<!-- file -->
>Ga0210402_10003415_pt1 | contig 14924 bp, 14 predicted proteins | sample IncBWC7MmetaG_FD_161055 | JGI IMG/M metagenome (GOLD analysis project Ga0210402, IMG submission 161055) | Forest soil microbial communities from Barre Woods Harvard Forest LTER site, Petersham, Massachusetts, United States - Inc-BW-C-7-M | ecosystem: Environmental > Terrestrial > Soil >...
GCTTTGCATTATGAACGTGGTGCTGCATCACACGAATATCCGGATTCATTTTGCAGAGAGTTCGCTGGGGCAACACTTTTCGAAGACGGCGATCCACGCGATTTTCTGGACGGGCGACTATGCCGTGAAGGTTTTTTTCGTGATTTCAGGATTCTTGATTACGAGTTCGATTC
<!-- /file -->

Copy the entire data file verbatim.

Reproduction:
>Ga0210402_10003415_pt1 | contig 14924 bp, 14 predicted proteins | sample IncBWC7MmetaG_FD_161055 | JGI IMG/M metagenome (GOLD analysis project Ga0210402, IMG submission 161055) | Forest soil microbial communities from Barre Woods Harvard Forest LTER site, Petersham, Massachusetts, United States - Inc-BW-C-7-M | ecosystem: Environmental > Terrestrial > Soil >...
GCTTTGCATTATGAACGTGGTGCTGCATCACACGAATATCCGGATTCATTTTGCAGAGAGTTCGCTGGGGCAACACTTTTCGAAGACGGCGATCCACGCGATTTTCTGGACGGGCGACTATGCCGTGAAGGTTTTTTTCGTGATTTCAGGATTCTTGATTACGAGTTCGATTC